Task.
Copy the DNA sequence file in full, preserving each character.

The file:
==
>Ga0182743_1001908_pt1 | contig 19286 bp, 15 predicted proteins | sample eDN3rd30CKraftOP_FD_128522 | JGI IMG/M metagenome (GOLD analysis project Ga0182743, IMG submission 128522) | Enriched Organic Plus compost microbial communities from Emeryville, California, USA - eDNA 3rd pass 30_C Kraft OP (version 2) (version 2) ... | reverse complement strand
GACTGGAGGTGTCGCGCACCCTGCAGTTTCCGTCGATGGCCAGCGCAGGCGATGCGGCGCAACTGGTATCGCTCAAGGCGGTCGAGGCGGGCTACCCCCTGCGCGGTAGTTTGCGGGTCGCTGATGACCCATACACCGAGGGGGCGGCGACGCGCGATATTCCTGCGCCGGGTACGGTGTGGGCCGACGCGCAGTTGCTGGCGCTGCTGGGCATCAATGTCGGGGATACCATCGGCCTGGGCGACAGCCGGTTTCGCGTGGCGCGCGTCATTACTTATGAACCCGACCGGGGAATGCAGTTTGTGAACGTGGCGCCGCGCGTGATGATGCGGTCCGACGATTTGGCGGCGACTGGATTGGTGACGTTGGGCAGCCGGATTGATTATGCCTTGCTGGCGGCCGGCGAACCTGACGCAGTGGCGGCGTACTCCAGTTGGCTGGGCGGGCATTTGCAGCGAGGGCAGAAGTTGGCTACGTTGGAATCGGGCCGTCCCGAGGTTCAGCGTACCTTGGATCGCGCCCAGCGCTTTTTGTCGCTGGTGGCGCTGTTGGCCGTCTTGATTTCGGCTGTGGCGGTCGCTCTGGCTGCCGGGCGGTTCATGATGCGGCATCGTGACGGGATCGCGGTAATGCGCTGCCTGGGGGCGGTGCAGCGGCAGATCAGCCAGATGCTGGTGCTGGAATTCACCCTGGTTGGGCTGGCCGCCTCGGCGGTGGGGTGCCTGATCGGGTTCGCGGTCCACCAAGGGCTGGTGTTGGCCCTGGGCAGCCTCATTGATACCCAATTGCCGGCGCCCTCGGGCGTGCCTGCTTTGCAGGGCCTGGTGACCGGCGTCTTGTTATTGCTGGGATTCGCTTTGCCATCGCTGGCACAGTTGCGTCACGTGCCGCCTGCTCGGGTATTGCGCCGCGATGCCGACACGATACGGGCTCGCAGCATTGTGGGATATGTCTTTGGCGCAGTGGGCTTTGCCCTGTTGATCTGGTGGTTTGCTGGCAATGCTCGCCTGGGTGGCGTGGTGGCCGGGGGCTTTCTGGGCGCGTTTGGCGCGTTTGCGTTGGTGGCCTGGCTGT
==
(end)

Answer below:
>Ga0182743_1001908_pt1 | contig 19286 bp, 15 predicted proteins | sample eDN3rd30CKraftOP_FD_128522 | JGI IMG/M metagenome (GOLD analysis project Ga0182743, IMG submission 128522) | Enriched Organic Plus compost microbial communities from Emeryville, California, USA - eDNA 3rd pass 30_C Kraft OP (version 2) (version 2) ... | reverse complement strand
GACTGGAGGTGTCGCGCACCCTGCAGTTTCCGTCGATGGCCAGCGCAGGCGATGCGGCGCAACTGGTATCGCTCAAGGCGGTCGAGGCGGGCTACCCCCTGCGCGGTAGTTTGCGGGTCGCTGATGACCCATACACCGAGGGGGCGGCGACGCGCGATATTCCTGCGCCGGGTACGGTGTGGGCCGACGCGCAGTTGCTGGCGCTGCTGGGCATCAATGTCGGGGATACCATCGGCCTGGGCGACAGCCGGTTTCGCGTGGCGCGCGTCATTACTTATGAACCCGACCGGGGAATGCAGTTTGTGAACGTGGCGCCGCGCGTGATGATGCGGTCCGACGATTTGGCGGCGACTGGATTGGTGACGTTGGGCAGCCGGATTGATTATGCCTTGCTGGCGGCCGGCGAACCTGACGCAGTGGCGGCGTACTCCAGTTGGCTGGGCGGGCATTTGCAGCGAGGGCAGAAGTTGGCTACGTTGGAATCGGGCCGTCCCGAGGTTCAGCGTACCTTGGATCGCGCCCAGCGCTTTTTGTCGCTGGTGGCGCTGTTGGCCGTCTTGATTTCGGCTGTGGCGGTCGCTCTGGCTGCCGGGCGGTTCATGATGCGGCATCGTGACGGGATCGCGGTAATGCGCTGCCTGGGGGCGGTGCAGCGGCAGATCAGCCAGATGCTGGTGCTGGAATTCACCCTGGTTGGGCTGGCCGCCTCGGCGGTGGGGTGCCTGATCGGGTTCGCGGTCCACCAAGGGCTGGTGTTGGCCCTGGGCAGCCTCATTGATACCCAATTGCCGGCGCCCTCGGGCGTGCCTGCTTTGCAGGGCCTGGTGACCGGCGTCTTGTTATTGCTGGGATTCGCTTTGCCATCGCTGGCACAGTTGCGTCACGTGCCGCCTGCTCGGGTATTGCGCCGCGATGCCGACACGATACGGGCTCGCAGCATTGTGGGATATGTCTTTGGCGCAGTGGGCTTTGCCCTGTTGATCTGGTGGTTTGCTGGCAATGCTCGCCTGGGTGGCGTGGTGGCCGGGGGCTTTCTGGGCGCGTTTGGCGCGTTTGCGTTGGTGGCCTGGCTGT